Cooking methods like boiling and steaming are among measures that help in curbing the formation of cancer-causing acrylamides in a wide range of foods from potatoes to rice, research shows.
Acrylamides form from a chemical reaction between sugars -- such as glucose and fructose -- and asparagins, a kind of amino acid, when they are heated to 120 degrees Celsius or higher. They occur easily in food products containing large amounts of carbohydrates, showing up in cooking that uses grains such as rice and wheat, as well as vegetables like bean sprouts, lotus root and cabbage. They can also be found in many processed products, like coffee, green tea, bread, fried potato snacks, and curry sauce.
Acrylamides form most easily from frying, grilling and stir-frying. Meanwhile, the temperatures of boiling and steaming usually don't reach 120 degrees Celsius, so hardly any acrylamides form through these cooking methods. Acrylamides also do not form much under microwave heating, which works by heating the water molecules found in food.
One main way to keep down acrylamides is to keep them from growing while foods are in storage. Potatoes, for example, become more sugary when stored for long periods in refrigeration. In an experiment, when potatoes that had been stored at room temperature and ones that had been refrigerated were stir-fried at 200 degrees Celsius for 10 minutes, the potatoes that had been refrigerated produced about twice the amount of acrylamides as the ones stored at room temperature.
Additionally, washing potatoes and other vegetables in water before cooking them at high temperatures results in lower acrylamide levels.
Based on various cooking experiments, the Ministry of Agriculture, Forestry and Fisheries' food safety policy division advises that potatoes not be stored in the refrigerator, but at temperatures of 8 degrees Celsius or higher. It also recommends washing foods in water to remove asparagins and sugars from their surfaces.
Another way of keeping down acrylamides is cutting down the amount of time that foods are subjected to high temperatures. The amount of charring on food can serve as a guide for its acrylamide level. The more black charring there is, the more acrylamides there are. To avoid this kind of charring, one can cook with a weaker flame and reduce the length of heating. It is also known that, when stir-frying multiple foods together, stirring them while they cook keeps the amount of acrylamides down.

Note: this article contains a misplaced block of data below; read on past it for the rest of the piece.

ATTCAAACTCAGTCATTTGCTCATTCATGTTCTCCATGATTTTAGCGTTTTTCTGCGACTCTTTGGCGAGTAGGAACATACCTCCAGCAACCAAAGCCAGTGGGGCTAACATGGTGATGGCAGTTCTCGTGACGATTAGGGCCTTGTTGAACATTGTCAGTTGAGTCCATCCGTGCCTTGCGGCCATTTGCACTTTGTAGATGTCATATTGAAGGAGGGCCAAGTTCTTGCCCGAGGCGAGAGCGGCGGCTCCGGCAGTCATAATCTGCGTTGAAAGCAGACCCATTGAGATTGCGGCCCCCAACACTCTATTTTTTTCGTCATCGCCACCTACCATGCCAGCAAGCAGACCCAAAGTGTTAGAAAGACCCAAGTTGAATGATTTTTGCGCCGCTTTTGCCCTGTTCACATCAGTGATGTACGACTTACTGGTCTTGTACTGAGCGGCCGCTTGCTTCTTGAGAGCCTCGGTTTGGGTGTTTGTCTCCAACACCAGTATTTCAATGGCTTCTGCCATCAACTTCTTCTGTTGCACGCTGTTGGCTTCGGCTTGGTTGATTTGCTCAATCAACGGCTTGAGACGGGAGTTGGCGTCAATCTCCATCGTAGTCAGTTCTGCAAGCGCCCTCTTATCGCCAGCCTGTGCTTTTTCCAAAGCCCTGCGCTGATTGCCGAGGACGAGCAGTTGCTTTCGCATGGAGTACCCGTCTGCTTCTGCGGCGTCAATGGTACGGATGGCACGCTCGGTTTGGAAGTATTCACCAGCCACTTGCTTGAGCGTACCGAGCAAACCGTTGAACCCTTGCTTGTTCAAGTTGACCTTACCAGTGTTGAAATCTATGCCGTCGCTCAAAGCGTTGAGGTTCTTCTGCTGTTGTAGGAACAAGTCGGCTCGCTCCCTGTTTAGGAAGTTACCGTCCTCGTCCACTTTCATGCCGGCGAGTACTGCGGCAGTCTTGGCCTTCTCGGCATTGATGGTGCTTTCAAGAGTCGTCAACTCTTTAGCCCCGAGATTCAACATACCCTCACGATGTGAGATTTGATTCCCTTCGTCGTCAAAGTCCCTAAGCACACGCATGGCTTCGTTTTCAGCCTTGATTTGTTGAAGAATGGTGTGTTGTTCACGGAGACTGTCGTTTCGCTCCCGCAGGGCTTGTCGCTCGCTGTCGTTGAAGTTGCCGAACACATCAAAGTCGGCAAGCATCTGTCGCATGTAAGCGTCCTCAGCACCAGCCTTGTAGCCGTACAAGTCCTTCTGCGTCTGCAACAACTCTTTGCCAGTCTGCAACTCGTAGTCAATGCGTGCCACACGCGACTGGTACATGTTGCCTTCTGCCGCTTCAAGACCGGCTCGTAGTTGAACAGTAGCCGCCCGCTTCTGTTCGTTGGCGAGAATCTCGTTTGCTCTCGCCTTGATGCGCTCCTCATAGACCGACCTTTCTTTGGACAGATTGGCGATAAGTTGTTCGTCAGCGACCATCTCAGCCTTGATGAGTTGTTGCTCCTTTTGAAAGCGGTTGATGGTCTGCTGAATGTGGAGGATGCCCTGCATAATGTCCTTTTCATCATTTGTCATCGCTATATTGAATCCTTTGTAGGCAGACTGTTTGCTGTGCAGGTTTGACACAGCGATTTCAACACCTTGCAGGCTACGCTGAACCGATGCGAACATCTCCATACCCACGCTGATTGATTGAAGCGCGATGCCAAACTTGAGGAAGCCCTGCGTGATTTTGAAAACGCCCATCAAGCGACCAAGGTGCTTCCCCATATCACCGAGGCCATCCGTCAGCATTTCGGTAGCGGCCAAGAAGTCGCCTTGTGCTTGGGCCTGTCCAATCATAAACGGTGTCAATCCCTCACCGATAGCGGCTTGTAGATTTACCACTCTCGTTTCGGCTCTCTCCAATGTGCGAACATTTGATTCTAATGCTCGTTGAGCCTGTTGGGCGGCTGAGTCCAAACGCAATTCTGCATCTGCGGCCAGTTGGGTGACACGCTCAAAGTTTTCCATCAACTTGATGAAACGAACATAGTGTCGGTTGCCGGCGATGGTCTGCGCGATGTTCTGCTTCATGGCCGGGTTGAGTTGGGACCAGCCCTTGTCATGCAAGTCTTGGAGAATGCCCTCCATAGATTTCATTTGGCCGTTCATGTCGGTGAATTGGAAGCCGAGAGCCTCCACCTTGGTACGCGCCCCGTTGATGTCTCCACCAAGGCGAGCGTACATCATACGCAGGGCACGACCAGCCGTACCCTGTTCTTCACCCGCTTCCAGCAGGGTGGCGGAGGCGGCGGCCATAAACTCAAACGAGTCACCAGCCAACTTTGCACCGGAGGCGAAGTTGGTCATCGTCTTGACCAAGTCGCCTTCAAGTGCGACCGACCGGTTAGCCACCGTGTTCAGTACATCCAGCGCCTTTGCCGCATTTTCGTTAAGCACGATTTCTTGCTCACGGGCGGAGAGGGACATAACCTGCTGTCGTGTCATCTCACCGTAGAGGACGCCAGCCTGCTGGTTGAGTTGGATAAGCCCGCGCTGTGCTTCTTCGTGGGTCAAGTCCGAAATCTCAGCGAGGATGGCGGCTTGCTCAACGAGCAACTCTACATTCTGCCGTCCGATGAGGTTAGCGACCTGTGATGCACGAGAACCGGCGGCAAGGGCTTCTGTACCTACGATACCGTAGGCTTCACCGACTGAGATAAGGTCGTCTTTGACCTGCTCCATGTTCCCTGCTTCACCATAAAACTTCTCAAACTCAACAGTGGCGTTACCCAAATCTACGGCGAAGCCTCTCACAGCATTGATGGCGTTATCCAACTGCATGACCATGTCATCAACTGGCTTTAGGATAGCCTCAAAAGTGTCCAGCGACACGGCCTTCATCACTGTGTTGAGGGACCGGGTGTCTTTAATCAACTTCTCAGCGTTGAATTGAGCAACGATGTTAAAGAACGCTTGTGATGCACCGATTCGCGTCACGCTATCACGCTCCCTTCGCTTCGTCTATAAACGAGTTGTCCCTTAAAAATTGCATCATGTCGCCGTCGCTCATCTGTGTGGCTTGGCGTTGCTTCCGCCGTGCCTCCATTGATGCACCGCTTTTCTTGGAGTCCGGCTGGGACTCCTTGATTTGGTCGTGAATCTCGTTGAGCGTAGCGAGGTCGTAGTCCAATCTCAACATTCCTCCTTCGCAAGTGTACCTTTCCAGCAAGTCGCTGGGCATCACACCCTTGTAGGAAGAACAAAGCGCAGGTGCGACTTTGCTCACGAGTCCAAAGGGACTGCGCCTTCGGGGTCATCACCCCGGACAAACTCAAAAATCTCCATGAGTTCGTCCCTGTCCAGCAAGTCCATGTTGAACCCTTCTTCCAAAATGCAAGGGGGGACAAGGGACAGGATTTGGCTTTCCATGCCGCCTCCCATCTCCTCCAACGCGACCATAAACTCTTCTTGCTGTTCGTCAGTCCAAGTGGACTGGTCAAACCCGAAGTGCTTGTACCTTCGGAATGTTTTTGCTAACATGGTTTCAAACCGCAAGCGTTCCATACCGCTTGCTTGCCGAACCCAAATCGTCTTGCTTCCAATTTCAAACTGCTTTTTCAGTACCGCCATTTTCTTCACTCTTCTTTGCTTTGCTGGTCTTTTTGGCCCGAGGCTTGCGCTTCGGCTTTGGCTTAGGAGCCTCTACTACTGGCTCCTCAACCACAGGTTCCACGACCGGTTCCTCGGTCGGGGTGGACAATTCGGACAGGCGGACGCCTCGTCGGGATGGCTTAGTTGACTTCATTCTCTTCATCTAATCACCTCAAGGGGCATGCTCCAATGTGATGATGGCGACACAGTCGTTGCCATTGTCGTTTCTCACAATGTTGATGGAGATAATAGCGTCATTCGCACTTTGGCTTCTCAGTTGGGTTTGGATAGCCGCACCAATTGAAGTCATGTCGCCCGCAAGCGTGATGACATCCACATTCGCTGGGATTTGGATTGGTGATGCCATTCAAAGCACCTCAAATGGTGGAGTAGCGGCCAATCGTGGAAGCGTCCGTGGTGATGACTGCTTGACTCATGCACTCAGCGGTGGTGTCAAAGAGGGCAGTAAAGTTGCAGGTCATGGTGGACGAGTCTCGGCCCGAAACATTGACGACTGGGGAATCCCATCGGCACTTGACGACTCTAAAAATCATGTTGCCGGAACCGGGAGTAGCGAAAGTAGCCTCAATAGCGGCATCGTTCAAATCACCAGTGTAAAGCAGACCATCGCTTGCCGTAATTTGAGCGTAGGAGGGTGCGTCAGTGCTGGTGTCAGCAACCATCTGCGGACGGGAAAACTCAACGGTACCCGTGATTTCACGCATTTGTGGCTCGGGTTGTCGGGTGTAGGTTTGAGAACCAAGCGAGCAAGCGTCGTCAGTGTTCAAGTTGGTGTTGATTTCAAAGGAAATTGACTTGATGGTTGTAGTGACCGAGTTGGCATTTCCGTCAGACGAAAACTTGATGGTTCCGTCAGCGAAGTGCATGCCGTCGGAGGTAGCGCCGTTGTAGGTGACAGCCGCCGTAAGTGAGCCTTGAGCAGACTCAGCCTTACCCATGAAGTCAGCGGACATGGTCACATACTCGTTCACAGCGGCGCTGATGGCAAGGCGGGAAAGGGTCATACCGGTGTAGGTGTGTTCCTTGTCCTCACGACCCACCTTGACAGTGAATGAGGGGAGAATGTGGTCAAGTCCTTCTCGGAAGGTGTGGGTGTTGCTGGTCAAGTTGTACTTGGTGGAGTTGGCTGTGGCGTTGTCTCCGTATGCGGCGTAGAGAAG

Although vegetables can contain acrylamides, they are an important source of vitamins and minerals, and can also help prevent cancer and lifestyle diseases. Hiroshi Sato, head of the food safety commission, says, "It is impossible to reduce acrylamide intake to zero. It is good to eat a variety of foods, without excessively favoring a particular food or cooking method."
High-temperature heating of foods is not all bad either, with benefits like killing illness-causing bacteria and preventing food poisoning, and improving taste with the proper amount of charring. There is no need to be overly concerned about acrylamides, and the food safety policy division advises that people who eat a lot of stir-fried or fried foods should first try to eat a balanced diet, and then try to use cooking methods that keep acrylamides down as much as possible. The ministry has opened courses nationwide on how to cut down on acrylamides, and is calling on households to put these methods into practice.
Acrylamides are used as an industrial ingredient in products such as glues used in dam and tunnel construction. In 2002, the Swedish government announced that acrylamides form when foods are cooked at high temperatures, thrusting the chemical compound into the spotlight. According to the Food Safety Commission of Japan, the average acrylamide intake of Japanese people is 0.24 micrograms per kilogram of body weight per day, less than the averages for countries in the European Union, which ranged from 0.4 to 1.9 micrograms per kilogram of body weight per day. By food type, about 60 percent of the Japanese intake was from vegetables like bean sprouts, lotus root and potatoes that had been cooked at high temperatures. The remaining intake was from things like coffee, snack foods and bread.
The Food Safety Commission of Japan has put together a draft evaluation of acrylamides with the tentative conclusion that "we cannot say there is nothing to be concerned about," because the average Japanese acrylamide intake was relatively close to that of mice that, in an experiment, had a 10 percent increase in cancer.